Wednesday in Nottingham was bleak, misty and wet, forcing the Indian cricketers to drive 40 minutes down to the England Cricket Board's indoor facility at the Loughborough University, but they were not complaining --- they will not lament the rains too strongly for some time at least.
Even Sourav Ganguly was smiling, despite missing nets due to a back strain. While speculation was rife that the left-hander might be forced to miss the second Test against England, which begins on Friday, Ganguly himself said that he was "quite okay".
The whole team was feeling quite okay, actually - their great escape at Lord's, a cathartic experience after all the fear, horror, thrill and relief of Monday, seems to have settled their nerves and left them with a great feeling of relief.
The drive to Loughborough also must have caused their nerves to settle. It was beautiful all the way, especially after exiting Nottingham - the mist, the hedges, the sheep grazing in the meadows, dark woods behind them, all the bits made for a lovely big picture.
<b1>Yuvraj Singh, whose path to the Indian Test team was again blocked after everyone in the XI did enough at Lord's to keep their places, was sent out to deal with the media, whose numbers had swelled on the eve of the first Test.
'Ganguly quite okay'
Yuvraj's opinion was solicited on Ganguly's back problem, and he parried the question with tact. But the team manager, Rufus Rockey, said: "It's a minor issue, there is no cause for concern. Sourav did not bat at the nets today only as a precautionary measure, there is no problem with him and he should be fine for the game on Friday."
All the other players were fine on Wednesday - they had a two-hour session at the excellent ECB school, watched by trainees who were delighted by the windfall. Scotland's women cricket team, here to play a local club, was confined indoors - the girls watched the Indians intently, perhaps hoping to pick up a trick or two. The nets over, the autographs of Dravid, Ganguly and Tendulkar were, not surprisingly, the most sought after ones.
Dravid, relaxed and cheerful, said that the team was positive. "Yes, we are pleased."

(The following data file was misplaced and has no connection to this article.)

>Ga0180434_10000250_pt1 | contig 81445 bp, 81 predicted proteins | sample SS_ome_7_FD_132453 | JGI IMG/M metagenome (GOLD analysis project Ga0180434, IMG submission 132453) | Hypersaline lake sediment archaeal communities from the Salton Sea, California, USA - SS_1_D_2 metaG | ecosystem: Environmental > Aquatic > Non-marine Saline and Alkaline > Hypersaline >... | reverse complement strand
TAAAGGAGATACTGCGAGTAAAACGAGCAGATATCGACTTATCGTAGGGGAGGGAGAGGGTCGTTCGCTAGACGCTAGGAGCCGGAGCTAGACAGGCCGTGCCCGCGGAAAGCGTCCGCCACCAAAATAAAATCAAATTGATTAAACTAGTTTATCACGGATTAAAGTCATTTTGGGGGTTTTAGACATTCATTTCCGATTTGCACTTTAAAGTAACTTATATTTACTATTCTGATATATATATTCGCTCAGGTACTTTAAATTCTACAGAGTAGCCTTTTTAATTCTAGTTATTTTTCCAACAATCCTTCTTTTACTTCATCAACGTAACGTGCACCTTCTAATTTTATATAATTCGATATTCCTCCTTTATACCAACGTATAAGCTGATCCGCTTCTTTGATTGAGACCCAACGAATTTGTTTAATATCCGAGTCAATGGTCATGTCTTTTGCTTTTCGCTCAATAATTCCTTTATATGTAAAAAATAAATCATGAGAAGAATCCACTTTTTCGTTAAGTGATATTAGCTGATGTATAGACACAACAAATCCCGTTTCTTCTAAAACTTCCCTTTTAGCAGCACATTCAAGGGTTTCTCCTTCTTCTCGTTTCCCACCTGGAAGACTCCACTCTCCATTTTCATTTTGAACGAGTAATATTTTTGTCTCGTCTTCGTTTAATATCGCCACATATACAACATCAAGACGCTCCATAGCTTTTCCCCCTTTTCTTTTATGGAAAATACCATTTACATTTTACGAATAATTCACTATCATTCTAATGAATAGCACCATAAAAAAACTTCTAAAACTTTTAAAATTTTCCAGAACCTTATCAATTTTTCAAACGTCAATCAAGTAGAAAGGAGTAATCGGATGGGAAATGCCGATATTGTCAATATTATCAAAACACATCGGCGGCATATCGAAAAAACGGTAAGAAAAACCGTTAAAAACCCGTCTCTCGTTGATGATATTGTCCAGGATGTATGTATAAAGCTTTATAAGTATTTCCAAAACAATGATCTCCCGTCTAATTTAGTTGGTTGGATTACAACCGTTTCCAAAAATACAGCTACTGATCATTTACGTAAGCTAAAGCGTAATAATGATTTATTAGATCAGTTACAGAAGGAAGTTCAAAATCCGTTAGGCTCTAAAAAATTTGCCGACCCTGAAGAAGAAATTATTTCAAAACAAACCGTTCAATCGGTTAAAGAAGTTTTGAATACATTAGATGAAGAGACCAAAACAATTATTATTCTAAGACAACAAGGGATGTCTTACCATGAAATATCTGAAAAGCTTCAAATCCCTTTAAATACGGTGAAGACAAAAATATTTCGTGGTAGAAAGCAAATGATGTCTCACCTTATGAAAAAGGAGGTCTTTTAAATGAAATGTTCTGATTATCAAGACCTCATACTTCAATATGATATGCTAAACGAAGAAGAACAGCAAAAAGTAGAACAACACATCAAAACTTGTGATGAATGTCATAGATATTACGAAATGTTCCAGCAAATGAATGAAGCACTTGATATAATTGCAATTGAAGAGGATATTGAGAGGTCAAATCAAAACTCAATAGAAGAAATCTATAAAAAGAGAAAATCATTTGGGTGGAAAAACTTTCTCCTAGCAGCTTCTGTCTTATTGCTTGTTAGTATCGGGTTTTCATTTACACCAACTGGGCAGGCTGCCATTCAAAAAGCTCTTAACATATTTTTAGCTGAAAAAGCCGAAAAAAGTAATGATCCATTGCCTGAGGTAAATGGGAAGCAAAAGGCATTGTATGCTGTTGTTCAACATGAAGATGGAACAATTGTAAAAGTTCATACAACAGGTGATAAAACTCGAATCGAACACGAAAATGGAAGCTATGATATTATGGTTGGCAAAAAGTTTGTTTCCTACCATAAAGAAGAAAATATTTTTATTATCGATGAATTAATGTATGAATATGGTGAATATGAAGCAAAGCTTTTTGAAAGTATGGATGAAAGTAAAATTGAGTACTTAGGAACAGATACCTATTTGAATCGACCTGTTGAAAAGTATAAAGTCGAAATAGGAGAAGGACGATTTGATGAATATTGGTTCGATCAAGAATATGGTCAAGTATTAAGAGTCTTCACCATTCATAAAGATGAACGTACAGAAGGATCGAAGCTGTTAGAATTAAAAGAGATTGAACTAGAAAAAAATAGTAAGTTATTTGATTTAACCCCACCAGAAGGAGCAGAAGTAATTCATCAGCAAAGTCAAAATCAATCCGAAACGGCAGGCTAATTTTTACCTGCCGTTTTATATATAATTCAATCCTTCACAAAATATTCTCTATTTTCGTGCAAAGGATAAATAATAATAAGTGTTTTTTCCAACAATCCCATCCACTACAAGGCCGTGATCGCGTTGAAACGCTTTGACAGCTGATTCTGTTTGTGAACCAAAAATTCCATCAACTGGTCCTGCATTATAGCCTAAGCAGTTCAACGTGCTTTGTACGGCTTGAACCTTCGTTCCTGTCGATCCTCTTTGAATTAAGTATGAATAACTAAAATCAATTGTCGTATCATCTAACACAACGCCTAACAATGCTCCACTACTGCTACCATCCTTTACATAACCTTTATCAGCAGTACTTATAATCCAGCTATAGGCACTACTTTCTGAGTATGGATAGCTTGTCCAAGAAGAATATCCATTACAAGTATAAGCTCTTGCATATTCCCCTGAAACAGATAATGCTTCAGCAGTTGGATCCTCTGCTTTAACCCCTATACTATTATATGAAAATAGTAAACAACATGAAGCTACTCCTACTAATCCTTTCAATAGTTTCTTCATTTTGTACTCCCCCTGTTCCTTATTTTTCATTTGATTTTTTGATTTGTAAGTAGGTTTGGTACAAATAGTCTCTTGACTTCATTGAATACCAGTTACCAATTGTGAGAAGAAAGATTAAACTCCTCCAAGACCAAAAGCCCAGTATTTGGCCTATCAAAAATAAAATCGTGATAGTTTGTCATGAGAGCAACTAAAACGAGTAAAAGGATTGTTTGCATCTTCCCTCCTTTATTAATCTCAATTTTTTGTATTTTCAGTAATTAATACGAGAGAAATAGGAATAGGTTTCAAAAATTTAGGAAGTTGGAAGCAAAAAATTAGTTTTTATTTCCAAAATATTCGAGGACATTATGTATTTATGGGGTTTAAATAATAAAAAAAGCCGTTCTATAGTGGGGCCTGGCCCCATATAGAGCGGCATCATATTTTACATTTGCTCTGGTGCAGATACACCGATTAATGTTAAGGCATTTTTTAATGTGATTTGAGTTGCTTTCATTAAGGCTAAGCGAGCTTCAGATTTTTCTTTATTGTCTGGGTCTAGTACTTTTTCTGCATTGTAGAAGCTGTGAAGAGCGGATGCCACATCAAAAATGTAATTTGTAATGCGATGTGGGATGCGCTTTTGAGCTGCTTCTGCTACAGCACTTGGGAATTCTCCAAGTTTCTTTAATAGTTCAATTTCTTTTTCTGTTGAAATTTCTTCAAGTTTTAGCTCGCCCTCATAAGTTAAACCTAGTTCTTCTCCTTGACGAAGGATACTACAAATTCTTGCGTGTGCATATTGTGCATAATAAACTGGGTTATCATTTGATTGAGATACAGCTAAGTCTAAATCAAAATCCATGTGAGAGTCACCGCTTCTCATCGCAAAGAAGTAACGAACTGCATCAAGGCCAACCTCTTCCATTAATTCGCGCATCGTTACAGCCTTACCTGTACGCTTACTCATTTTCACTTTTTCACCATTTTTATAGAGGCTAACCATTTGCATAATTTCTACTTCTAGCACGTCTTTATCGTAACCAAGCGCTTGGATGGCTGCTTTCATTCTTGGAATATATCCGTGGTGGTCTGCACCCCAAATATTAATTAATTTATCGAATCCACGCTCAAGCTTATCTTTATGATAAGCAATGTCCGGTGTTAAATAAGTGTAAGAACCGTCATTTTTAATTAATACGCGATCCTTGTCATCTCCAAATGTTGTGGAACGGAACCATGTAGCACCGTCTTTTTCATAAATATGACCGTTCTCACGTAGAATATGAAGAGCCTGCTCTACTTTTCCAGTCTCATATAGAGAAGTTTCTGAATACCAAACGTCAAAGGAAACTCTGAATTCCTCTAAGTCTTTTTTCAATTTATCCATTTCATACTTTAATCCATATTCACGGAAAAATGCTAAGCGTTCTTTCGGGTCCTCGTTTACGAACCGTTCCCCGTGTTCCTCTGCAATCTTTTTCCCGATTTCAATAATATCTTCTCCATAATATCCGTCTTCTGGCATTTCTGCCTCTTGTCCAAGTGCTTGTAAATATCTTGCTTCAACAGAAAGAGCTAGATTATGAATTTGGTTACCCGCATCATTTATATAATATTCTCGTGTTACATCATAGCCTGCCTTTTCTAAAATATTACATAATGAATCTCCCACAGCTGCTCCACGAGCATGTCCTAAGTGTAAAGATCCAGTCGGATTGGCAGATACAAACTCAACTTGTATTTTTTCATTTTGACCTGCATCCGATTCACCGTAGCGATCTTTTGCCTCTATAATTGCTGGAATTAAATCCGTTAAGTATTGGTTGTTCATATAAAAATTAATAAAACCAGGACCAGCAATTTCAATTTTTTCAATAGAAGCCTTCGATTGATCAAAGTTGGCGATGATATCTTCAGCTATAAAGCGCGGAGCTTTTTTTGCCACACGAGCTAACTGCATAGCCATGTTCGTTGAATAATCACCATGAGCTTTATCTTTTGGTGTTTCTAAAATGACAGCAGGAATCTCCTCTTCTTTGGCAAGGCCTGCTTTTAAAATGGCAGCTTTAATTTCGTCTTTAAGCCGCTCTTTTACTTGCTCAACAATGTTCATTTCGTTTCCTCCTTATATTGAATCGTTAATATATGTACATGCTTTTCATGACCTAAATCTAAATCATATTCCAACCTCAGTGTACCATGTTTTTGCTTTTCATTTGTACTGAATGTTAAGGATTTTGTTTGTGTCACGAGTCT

"We got a break at Lord's, and are positive and upbeat. We are confident of a good show in the second Test."
Ganguly was a bit wistful, though, obviously regretting losing his wicket after two good starts in his last Lord's Test.
"I was batting well in both the innings," he said. "I should have gone on, but I'm now looking forward to the next Test --- we have two more matches to play and are looking forward to doing well in them."
Unless injury forces someone out of the team, Yuvraj Singh does not have too much to look forward to in terms of getting a piece of the action, but he assured we would see a better Indian performance in the forthcoming games.
<b2>"If you don't have a good match, yes, there is concern," he said. "But we've gone through this in the past. On our last time here, most of the batsmen had got big runs, and they know what they must do now."
Were the Indians taken by surprise --- the whole of England has been, actually --- by the ferocity of the summer cold here? Is the team prepared for the conditions, or is the Indian team just a bad starter?
"You know, we've been here for a month, so preparation is not an issue," he said. "We just did not have a good Test, but we're hoping and confident that things would change here."
Finding themselves in regions where, according to legend, Robin Hood roamed, plaguing officials and bringing hope, the Indians will aim at keeping their cheer and robbing England of their peace - if the rains allow them to.